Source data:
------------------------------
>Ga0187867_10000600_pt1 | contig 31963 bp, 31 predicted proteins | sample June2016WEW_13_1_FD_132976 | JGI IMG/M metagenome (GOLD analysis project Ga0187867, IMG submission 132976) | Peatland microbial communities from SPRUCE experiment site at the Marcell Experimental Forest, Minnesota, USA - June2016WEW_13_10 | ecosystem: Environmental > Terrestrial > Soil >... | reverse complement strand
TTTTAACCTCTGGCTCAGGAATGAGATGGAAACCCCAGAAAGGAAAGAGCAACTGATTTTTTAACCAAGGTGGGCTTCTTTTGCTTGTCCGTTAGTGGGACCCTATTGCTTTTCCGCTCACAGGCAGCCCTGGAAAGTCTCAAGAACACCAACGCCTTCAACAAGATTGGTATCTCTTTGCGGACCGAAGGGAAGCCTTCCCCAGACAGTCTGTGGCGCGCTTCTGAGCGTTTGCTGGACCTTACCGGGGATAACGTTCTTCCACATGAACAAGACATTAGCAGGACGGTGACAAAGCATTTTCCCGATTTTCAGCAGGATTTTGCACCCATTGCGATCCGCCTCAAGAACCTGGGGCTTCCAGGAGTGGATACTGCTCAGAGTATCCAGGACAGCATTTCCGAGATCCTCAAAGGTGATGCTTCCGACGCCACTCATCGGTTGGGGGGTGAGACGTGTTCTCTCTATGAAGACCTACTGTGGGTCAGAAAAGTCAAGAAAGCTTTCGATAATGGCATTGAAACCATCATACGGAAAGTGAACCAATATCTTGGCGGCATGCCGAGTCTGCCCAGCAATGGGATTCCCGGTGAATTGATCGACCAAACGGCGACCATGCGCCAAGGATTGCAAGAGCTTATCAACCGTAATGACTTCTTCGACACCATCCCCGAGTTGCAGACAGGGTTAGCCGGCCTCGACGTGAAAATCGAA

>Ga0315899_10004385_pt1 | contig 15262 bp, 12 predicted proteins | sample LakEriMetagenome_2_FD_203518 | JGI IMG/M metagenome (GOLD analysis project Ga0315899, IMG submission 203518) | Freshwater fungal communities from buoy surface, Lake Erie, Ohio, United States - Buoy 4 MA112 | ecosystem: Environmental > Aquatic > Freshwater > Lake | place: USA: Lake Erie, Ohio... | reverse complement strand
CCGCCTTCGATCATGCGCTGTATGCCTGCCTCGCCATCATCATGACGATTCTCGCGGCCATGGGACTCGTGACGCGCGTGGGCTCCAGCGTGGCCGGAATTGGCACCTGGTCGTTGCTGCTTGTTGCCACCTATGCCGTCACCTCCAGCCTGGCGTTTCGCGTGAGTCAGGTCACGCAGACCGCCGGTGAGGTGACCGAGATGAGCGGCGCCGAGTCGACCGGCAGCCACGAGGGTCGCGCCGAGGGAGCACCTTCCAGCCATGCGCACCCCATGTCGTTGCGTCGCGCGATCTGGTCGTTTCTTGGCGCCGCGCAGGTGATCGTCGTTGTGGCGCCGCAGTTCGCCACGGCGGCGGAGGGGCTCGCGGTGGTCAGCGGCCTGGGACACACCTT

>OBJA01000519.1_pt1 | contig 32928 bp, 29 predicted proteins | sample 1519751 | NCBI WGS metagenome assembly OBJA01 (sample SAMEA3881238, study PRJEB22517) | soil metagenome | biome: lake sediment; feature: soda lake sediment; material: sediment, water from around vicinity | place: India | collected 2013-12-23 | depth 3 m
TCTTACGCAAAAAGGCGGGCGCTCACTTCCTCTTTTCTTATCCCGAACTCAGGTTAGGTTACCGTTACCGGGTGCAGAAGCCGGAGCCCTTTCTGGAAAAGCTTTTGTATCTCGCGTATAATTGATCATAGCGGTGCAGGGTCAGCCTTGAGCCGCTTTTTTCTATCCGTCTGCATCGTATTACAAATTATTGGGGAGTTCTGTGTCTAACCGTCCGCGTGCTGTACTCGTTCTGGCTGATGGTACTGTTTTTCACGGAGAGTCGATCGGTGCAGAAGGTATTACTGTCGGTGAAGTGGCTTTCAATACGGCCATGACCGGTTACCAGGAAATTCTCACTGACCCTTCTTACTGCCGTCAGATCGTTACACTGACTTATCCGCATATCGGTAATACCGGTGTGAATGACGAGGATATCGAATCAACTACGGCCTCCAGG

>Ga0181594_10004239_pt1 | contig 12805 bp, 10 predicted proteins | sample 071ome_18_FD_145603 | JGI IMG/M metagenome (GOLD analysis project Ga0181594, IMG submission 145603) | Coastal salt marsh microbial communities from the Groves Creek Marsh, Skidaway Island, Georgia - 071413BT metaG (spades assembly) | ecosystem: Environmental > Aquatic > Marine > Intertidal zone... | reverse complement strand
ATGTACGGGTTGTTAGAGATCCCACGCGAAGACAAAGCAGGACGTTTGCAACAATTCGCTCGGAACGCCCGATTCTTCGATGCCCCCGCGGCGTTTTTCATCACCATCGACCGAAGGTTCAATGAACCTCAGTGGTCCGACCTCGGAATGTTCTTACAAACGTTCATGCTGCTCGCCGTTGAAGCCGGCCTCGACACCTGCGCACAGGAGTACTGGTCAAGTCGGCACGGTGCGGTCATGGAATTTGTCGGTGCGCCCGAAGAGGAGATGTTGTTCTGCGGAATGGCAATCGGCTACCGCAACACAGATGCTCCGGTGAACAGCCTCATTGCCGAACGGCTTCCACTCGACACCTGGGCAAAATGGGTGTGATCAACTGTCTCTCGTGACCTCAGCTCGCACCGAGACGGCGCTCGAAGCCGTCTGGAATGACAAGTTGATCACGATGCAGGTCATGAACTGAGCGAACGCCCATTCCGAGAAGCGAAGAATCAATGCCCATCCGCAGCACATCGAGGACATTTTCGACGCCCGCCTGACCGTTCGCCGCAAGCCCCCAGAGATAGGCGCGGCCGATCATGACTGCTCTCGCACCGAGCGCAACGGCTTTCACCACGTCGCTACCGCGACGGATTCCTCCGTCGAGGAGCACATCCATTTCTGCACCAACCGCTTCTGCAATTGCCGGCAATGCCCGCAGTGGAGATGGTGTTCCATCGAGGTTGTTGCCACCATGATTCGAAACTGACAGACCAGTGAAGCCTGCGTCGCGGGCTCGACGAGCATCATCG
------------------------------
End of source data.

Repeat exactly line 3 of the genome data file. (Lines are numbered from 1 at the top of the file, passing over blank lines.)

>Ga0315899_10004385_pt1 | contig 15262 bp, 12 predicted proteins | sample LakEriMetagenome_2_FD_203518 | JGI IMG/M metagenome (GOLD analysis project Ga0315899, IMG submission 203518) | Freshwater fungal communities from buoy surface, Lake Erie, Ohio, United States - Buoy 4 MA112 | ecosystem: Environmental > Aquatic > Freshwater > Lake | place: USA: Lake Erie, Ohio... | reverse complement strand